His name was ‘Collar.” He came to us with two siblings. He was the only squirrel we’ve ever raised who, even as a baby, loved to climb my shirt, and nuzzle my beard.
All went well at first. Then his nest-mates started sucking on his abdomen like babies suck their thumb. [Critters just do that, no one is sure why.] We separated them temporarily, then he started sucking on his own bottom. [Again, who knows why?] To prevent that, I crafted a collar out of x-ray film to prevent the self-suckling and the certainty of infection. He hated that collar! He was like ‘The Squirrel in the Iron Mask.’
He had to stay isolated from his mates. Finally, he healed and stopped sucking on himself. So, off came the collar. But by now, he was too old to re-introduce to his siblings. His scent now foreign to them, they would attack him as a territory threat. Nevertheless, Collar grew fat, happy and active.
Then he stopped eating. No longer would he come out of his cage. After a day of this, I went in to examine him. I took him from his cage and felt his stomach. A large mass. “Tomorrow we go see the vet, old boy,” I said. He looked at me, then nuzzled my beard. He hadn’t done that in so long. It felt good.
I didn’t know he was saying good-bye.
I came home late that night and thought to go check on him. Sabrina said, “It might be better if you let him sleep.”
I thought it over. Yeah, he’s been puny. We’ll see what the vet has to say in the morning. He’s better off to be sleeping.
But Collar wasn’t sleeping; he was dying. I didn’t know.
Sabrina and I know some of our babies die before we can bring them to health. She and I have buried a few, never without sorrow; never without commending their now-lifeless bodies to our Creator. Still, I wish I had known death was so near. I couldn’t have saved him from dying, but I could have saved him from dying alone; I could have bought him out to my chair, wrapped him to my chest and rocked him until it was over. I could have done that. I would have done that. But I didn’t know. But you can’t un-ring the bell; the past may not be summoned back by longing for it…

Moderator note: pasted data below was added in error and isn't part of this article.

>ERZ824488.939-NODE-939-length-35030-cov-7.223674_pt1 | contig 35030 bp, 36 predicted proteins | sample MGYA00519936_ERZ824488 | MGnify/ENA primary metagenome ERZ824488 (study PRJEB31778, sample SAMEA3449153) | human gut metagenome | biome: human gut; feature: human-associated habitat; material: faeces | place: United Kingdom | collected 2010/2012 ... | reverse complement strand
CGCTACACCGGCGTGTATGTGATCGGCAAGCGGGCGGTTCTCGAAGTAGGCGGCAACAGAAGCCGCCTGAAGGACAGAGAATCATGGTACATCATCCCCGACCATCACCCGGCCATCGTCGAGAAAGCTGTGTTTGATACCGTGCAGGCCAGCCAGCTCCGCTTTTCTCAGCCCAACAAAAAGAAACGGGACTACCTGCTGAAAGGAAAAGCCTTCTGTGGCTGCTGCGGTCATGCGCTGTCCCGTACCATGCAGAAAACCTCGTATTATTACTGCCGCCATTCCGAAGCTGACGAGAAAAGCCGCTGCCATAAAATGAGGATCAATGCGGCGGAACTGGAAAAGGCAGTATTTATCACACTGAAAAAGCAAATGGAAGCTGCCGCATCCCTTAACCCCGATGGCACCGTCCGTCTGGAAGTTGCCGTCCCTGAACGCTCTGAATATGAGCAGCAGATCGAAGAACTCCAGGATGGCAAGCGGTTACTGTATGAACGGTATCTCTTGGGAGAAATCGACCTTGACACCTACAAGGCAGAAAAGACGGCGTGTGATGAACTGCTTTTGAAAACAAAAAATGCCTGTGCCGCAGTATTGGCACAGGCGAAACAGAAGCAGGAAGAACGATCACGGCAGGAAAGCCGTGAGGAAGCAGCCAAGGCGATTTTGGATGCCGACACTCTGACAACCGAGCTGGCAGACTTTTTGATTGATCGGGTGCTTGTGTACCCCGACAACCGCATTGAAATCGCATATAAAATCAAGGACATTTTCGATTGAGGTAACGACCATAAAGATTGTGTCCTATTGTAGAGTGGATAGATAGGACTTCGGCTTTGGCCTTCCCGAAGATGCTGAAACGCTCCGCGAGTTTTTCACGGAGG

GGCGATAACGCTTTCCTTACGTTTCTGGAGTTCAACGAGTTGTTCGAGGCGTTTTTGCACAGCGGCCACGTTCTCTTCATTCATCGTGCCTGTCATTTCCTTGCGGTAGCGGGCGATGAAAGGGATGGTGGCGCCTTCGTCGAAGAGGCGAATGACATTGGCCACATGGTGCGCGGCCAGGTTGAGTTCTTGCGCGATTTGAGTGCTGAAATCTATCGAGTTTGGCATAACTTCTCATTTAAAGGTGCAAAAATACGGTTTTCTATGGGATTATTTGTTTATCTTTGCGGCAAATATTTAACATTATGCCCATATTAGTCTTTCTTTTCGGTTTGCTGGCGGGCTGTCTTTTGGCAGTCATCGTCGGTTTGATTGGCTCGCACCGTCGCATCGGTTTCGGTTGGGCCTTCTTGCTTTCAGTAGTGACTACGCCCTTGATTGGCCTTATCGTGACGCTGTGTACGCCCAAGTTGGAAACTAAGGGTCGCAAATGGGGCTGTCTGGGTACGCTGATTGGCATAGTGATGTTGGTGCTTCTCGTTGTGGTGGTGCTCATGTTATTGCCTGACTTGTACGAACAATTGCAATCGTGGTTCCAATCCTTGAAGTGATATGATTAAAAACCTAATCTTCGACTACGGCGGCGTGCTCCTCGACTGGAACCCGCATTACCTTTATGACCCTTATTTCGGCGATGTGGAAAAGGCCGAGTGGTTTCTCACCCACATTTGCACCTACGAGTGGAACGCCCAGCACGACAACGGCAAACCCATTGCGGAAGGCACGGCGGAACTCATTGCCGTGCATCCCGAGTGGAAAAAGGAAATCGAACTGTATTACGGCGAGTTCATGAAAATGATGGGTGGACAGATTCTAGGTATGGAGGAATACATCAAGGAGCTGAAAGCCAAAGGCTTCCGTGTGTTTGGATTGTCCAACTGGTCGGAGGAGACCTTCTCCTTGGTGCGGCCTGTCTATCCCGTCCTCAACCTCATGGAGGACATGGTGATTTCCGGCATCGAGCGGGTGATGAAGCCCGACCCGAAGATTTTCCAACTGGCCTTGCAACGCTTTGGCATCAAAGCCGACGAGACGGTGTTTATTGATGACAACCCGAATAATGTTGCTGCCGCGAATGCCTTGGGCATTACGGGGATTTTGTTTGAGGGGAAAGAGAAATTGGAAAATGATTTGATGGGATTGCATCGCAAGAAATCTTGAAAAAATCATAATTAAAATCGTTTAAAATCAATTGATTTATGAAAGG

Still, rehabbing accompanies you to hearts warmer than you might suspect:
A vagrant man found an injured squirrel. He took it up and found the phone number of one of our rehabbers. Could she come get it? [We typically don’t retrieve.] He spent his last twenty dollars on cab fare to speed the squirrel to her. Now, with no way, save walking, to get home, she gave him twenty dollars. Two good hearts there.
In a neighborhood lived a woman who rehabilitated birds. One day, she heard a knock on her door. There stood a homeless man she had sometimes seen about the neighborhood. He thrust out a small bird to her. “I found her fluttering in the road. I couldn’t bear the thought of her being hit by a car. Can you take care of her, missus?” You see, he had learned through the ‘grapevine’ that this lady not only helped the injured, but knew how to do it.
A fanciful cover may betray a disappointing book, as, conversely, thread-bare clothes and an unpleasant bodily odor may misrepresent a caring spirit. Homeless maybe; heartless, no. Such deeds set a smile on the face of Heaven, for Heaven looks not at the appearance, but upon the deed.